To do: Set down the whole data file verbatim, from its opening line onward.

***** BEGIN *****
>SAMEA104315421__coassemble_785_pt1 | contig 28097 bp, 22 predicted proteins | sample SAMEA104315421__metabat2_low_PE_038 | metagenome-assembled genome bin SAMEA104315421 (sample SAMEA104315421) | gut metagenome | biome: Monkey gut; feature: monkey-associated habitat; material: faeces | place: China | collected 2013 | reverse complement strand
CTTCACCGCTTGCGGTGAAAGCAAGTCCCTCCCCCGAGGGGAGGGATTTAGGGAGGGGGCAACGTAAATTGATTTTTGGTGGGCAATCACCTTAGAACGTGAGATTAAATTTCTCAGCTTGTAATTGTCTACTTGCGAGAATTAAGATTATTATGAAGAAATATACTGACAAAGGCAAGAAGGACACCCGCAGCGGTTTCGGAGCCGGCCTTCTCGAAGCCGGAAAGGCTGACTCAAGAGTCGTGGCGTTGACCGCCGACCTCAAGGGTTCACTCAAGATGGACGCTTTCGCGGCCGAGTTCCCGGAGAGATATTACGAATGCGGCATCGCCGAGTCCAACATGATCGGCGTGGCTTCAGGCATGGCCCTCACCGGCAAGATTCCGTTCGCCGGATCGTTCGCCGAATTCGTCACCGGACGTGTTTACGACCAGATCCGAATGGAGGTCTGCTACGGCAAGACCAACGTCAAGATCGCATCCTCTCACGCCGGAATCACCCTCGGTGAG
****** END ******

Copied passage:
>SAMEA104315421__coassemble_785_pt1 | contig 28097 bp, 22 predicted proteins | sample SAMEA104315421__metabat2_low_PE_038 | metagenome-assembled genome bin SAMEA104315421 (sample SAMEA104315421) | gut metagenome | biome: Monkey gut; feature: monkey-associated habitat; material: faeces | place: China | collected 2013 | reverse complement strand
CTTCACCGCTTGCGGTGAAAGCAAGTCCCTCCCCCGAGGGGAGGGATTTAGGGAGGGGGCAACGTAAATTGATTTTTGGTGGGCAATCACCTTAGAACGTGAGATTAAATTTCTCAGCTTGTAATTGTCTACTTGCGAGAATTAAGATTATTATGAAGAAATATACTGACAAAGGCAAGAAGGACACCCGCAGCGGTTTCGGAGCCGGCCTTCTCGAAGCCGGAAAGGCTGACTCAAGAGTCGTGGCGTTGACCGCCGACCTCAAGGGTTCACTCAAGATGGACGCTTTCGCGGCCGAGTTCCCGGAGAGATATTACGAATGCGGCATCGCCGAGTCCAACATGATCGGCGTGGCTTCAGGCATGGCCCTCACCGGCAAGATTCCGTTCGCCGGATCGTTCGCCGAATTCGTCACCGGACGTGTTTACGACCAGATCCGAATGGAGGTCTGCTACGGCAAGACCAACGTCAAGATCGCATCCTCTCACGCCGGAATCACCCTCGGTGAG